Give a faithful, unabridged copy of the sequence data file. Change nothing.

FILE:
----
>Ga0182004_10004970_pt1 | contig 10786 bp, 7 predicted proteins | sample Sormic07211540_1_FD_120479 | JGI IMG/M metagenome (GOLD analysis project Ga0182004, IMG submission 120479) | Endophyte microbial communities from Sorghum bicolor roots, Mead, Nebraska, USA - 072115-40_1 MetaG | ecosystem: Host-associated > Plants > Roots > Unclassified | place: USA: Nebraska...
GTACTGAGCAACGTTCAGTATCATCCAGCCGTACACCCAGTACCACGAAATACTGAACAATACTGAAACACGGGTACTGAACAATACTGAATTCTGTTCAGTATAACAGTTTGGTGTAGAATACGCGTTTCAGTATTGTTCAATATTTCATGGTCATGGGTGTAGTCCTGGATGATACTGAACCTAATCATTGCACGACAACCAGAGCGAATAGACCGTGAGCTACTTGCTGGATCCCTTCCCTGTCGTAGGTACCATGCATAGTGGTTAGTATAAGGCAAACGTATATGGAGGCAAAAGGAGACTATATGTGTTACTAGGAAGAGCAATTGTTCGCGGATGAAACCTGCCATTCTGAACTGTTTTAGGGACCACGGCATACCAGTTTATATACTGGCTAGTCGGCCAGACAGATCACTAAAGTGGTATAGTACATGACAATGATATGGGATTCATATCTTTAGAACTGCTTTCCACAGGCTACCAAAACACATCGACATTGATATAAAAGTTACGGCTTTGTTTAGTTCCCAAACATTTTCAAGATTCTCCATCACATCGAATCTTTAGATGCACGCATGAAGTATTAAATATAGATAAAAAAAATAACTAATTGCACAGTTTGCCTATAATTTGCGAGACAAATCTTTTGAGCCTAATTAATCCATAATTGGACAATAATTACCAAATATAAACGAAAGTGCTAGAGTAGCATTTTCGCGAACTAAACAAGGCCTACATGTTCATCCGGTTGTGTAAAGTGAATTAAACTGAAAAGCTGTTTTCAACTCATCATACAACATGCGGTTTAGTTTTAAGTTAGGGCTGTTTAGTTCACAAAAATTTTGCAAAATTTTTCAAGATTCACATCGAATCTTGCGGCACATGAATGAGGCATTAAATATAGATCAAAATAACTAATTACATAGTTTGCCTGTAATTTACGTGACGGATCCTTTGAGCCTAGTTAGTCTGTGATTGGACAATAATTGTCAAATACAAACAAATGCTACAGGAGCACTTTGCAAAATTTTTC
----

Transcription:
>Ga0182004_10004970_pt1 | contig 10786 bp, 7 predicted proteins | sample Sormic07211540_1_FD_120479 | JGI IMG/M metagenome (GOLD analysis project Ga0182004, IMG submission 120479) | Endophyte microbial communities from Sorghum bicolor roots, Mead, Nebraska, USA - 072115-40_1 MetaG | ecosystem: Host-associated > Plants > Roots > Unclassified | place: USA: Nebraska...
GTACTGAGCAACGTTCAGTATCATCCAGCCGTACACCCAGTACCACGAAATACTGAACAATACTGAAACACGGGTACTGAACAATACTGAATTCTGTTCAGTATAACAGTTTGGTGTAGAATACGCGTTTCAGTATTGTTCAATATTTCATGGTCATGGGTGTAGTCCTGGATGATACTGAACCTAATCATTGCACGACAACCAGAGCGAATAGACCGTGAGCTACTTGCTGGATCCCTTCCCTGTCGTAGGTACCATGCATAGTGGTTAGTATAAGGCAAACGTATATGGAGGCAAAAGGAGACTATATGTGTTACTAGGAAGAGCAATTGTTCGCGGATGAAACCTGCCATTCTGAACTGTTTTAGGGACCACGGCATACCAGTTTATATACTGGCTAGTCGGCCAGACAGATCACTAAAGTGGTATAGTACATGACAATGATATGGGATTCATATCTTTAGAACTGCTTTCCACAGGCTACCAAAACACATCGACATTGATATAAAAGTTACGGCTTTGTTTAGTTCCCAAACATTTTCAAGATTCTCCATCACATCGAATCTTTAGATGCACGCATGAAGTATTAAATATAGATAAAAAAAATAACTAATTGCACAGTTTGCCTATAATTTGCGAGACAAATCTTTTGAGCCTAATTAATCCATAATTGGACAATAATTACCAAATATAAACGAAAGTGCTAGAGTAGCATTTTCGCGAACTAAACAAGGCCTACATGTTCATCCGGTTGTGTAAAGTGAATTAAACTGAAAAGCTGTTTTCAACTCATCATACAACATGCGGTTTAGTTTTAAGTTAGGGCTGTTTAGTTCACAAAAATTTTGCAAAATTTTTCAAGATTCACATCGAATCTTGCGGCACATGAATGAGGCATTAAATATAGATCAAAATAACTAATTACATAGTTTGCCTGTAATTTACGTGACGGATCCTTTGAGCCTAGTTAGTCTGTGATTGGACAATAATTGTCAAATACAAACAAATGCTACAGGAGCACTTTGCAAAATTTTTC